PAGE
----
After team Canada beat the bratwurst out of Germany in the qualification round, I knew the Canadian Olympic hockey team had a tough road ahead. The mighty Russians, who we were supposed to meet in the finals, were instead met in the quarters. One of the two titans would be going home without a medal. This was supposed to be a game for the ages. I knew hockey of this caliber only comes around every 4 years and if the NHL doesn’t commit to the next Olympics, it might never be back again. So I started sending some text messages and spreading the word prior to each game that regardless of who joins me, I’m hitting up bars for the remaining 3 games. Not surprisingly, a large contingent of fans wearing (and bleeding) red and white jumped on board.
After the Canadians sent the Russians back home to cry over a few bottles of delicious premium vodka, a correlation became clear: this was the first time my beard and I had supported the team in public. I didn’t have a beard in Canada’s gold medal winning 2002, or the disappointing 2006 Olympics. The 2002 team had Mario Lemieux, the 2006 team didn’t. A reasonable conclusion was that my beard was replacing the leadership not present in the absence of Mario Lemieux. It only makes sense. There was too much evidence supporting the beard theory. I knew Team Canada and my beard’s fate were entwined.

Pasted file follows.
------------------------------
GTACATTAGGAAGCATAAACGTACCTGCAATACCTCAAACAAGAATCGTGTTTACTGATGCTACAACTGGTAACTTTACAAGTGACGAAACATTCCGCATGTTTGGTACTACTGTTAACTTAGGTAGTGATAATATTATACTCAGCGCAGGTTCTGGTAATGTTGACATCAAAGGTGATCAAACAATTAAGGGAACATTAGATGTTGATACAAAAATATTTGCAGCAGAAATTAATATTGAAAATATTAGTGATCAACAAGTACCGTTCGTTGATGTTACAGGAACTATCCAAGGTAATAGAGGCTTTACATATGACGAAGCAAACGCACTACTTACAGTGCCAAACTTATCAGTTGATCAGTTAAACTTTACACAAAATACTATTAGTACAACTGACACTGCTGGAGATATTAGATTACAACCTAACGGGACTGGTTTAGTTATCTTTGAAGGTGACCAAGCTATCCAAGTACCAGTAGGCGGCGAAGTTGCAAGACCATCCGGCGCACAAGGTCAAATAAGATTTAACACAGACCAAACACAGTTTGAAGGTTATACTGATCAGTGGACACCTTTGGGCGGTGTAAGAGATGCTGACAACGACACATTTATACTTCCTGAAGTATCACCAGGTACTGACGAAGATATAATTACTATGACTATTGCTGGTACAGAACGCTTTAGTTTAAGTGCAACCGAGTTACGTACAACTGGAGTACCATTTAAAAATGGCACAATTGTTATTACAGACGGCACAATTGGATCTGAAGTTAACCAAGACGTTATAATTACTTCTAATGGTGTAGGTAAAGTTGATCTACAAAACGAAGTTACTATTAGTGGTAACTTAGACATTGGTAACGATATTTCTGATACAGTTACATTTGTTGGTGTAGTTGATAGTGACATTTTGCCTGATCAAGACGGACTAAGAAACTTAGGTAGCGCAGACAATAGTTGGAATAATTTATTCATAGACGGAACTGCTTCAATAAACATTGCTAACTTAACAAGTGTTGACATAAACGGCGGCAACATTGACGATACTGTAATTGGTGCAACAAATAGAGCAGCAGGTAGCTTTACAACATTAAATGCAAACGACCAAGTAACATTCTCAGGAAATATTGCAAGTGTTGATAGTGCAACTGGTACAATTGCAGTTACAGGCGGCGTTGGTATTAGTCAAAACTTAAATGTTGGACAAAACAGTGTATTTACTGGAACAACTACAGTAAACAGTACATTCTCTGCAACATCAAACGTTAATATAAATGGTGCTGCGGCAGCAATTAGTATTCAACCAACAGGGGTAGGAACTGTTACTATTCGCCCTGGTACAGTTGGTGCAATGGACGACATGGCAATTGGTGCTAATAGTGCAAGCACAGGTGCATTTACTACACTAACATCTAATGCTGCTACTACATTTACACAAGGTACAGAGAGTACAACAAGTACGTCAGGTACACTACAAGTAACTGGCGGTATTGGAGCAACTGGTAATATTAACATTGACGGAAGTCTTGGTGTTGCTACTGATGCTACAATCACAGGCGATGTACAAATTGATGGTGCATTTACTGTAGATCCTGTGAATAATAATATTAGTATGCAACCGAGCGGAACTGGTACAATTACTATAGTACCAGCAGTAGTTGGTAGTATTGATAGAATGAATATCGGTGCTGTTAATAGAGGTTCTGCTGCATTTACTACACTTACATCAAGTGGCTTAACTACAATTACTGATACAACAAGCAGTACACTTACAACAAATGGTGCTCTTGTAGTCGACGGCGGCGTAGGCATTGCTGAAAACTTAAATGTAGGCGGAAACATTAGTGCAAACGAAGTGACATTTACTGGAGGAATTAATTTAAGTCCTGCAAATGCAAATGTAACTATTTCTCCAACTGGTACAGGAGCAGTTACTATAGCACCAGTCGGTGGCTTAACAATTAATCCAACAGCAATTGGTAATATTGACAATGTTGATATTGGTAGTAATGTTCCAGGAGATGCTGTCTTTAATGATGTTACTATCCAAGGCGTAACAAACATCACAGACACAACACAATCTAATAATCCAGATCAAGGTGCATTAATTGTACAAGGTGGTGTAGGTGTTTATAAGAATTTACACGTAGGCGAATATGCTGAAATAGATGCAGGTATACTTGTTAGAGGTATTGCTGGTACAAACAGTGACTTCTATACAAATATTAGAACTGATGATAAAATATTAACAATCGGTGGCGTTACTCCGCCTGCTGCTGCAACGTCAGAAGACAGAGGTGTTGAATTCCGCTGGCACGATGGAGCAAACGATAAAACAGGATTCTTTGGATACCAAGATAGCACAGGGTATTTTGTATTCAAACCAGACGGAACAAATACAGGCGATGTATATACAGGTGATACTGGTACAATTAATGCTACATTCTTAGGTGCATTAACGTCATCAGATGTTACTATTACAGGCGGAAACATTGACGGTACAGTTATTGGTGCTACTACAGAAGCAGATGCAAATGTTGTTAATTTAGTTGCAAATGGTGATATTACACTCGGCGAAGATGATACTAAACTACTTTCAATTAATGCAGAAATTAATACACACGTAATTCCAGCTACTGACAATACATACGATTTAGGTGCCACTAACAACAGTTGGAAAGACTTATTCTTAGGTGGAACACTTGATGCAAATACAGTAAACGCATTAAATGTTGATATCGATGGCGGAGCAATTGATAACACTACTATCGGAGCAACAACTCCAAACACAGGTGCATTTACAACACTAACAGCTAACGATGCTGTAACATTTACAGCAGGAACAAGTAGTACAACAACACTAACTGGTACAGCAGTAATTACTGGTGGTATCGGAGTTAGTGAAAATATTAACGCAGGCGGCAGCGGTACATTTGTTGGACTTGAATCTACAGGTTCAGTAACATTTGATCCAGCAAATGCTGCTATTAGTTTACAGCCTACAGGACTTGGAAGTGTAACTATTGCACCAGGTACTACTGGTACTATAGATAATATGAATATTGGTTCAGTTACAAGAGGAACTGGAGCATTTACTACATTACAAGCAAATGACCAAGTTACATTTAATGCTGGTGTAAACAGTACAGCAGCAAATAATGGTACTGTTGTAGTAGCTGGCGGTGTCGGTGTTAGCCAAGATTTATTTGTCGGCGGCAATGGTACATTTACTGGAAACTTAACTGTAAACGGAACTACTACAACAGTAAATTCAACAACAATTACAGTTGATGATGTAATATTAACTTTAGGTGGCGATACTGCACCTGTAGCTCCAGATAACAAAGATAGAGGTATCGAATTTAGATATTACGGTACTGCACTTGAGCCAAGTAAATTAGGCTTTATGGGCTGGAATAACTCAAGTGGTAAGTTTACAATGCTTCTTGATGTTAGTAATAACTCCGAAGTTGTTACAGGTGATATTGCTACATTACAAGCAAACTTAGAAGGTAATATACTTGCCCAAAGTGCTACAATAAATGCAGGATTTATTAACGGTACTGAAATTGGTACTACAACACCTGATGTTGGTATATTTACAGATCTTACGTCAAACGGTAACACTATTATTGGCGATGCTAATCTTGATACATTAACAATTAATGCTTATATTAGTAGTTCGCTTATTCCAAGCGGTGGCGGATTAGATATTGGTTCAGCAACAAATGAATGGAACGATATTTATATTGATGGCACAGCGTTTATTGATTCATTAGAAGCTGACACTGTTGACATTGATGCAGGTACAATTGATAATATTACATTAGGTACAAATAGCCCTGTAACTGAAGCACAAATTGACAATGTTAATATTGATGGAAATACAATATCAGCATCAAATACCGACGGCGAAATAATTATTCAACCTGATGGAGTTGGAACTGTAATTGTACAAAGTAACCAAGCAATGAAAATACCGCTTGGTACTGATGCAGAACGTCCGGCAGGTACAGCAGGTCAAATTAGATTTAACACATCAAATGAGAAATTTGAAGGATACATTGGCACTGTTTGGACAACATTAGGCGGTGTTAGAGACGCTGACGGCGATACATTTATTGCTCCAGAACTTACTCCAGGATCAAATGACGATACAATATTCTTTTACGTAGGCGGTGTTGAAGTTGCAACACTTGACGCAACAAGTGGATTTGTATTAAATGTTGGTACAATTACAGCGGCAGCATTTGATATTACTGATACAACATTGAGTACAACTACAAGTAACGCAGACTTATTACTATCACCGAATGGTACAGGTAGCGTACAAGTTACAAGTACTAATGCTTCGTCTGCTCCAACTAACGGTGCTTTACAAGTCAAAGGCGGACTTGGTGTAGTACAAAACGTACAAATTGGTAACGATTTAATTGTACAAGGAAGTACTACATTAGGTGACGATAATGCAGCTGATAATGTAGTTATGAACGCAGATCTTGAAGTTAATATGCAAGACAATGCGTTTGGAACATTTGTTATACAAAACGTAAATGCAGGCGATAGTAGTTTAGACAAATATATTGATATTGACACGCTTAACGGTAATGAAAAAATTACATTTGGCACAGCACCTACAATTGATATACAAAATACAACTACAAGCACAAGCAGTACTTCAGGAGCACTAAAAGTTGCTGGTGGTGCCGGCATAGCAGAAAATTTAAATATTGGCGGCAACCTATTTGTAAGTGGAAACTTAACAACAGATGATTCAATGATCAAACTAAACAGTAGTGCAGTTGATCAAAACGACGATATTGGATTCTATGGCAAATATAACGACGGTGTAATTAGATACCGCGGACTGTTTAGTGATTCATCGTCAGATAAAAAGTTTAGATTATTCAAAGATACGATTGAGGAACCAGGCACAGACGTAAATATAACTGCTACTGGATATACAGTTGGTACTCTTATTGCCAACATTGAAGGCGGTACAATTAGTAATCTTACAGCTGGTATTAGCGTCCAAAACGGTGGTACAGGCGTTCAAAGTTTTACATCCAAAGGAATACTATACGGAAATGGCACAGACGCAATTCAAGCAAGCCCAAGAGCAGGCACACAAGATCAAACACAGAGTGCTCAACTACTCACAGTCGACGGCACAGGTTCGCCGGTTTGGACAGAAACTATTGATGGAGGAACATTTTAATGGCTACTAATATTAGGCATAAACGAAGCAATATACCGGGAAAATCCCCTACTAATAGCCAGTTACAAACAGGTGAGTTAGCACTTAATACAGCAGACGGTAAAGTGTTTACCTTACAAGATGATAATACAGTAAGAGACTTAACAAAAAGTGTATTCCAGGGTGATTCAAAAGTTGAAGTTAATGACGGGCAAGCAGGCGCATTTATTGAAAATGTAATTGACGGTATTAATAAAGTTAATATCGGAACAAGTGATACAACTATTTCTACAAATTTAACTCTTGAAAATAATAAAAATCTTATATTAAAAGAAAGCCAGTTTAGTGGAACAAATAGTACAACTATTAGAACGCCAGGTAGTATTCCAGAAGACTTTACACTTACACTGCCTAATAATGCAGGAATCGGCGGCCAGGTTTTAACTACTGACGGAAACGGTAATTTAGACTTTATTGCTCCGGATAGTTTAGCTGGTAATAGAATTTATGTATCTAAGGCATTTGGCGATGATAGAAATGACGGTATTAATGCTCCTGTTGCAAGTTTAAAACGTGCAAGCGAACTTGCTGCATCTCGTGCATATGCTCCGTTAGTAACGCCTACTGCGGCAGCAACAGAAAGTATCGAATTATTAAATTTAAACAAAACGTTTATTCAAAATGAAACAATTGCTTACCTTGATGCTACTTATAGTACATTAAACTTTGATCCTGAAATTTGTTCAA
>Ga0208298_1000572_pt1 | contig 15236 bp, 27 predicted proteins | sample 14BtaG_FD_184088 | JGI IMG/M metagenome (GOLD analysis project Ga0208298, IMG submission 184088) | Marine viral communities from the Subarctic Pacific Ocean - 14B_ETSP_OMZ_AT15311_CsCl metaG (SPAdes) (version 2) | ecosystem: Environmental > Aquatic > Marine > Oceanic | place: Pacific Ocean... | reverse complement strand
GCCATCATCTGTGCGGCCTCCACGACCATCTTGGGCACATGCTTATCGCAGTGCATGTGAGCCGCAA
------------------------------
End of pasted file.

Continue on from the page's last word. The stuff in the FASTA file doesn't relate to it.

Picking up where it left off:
So Russia was done, but I knew the Russian team had been overrated, it was the fast Americans with stellar goaltending, who were the real challenge and I wasn’t sure my beard and I were ready for them. So from that point forward I pleaded with my face, “Please beard, grow…Before it’s too late. Canada needs this. The Olympics needs this. The planet needs this.”
When Team USA beat Team Canada a week prior to the gold medal game, Team Canada’s defense, like my beard, had holes in it. From that day forward I committed to growing my beard 24 hours a day. Even in my sleep I urged the hairs to be thicker and stronger. A couple days after beating the Russians, we took out Slovakia. The stage was set for a rematch between the USA and my beard and Team Canada.
As my beard grew, so too did Team Canada’s chemistry. The weak spots in my beard disappeared, just as the weak spots in Canada’s game disappeared. Coincidence? On the day of the gold medal game, my beard claimed there’s no such thing. Did team Canada’s grit wear down the opposing team’s defenses or was it my grizzly beard? Did Sidney Crosby score the OT goal or did my beard? You won’t read about this on ESPN.com or TSN.ca, because the media wants to tell you a different, fabricated story. Shhhh…We know the truth, but my beard will let Sid take the credit, because it’s better for Canadian hockey.
With the Olympics over, the Canadian hockey team adorned in gold, my beard’s work was done, and thus, was retired. My baby face restored. But underneath that baby face a new beard lies, hibernating, waiting to carry the hopes of Canadians on its hairy shoulders for the 2014 Olympics. Thanks be to beard. Amen.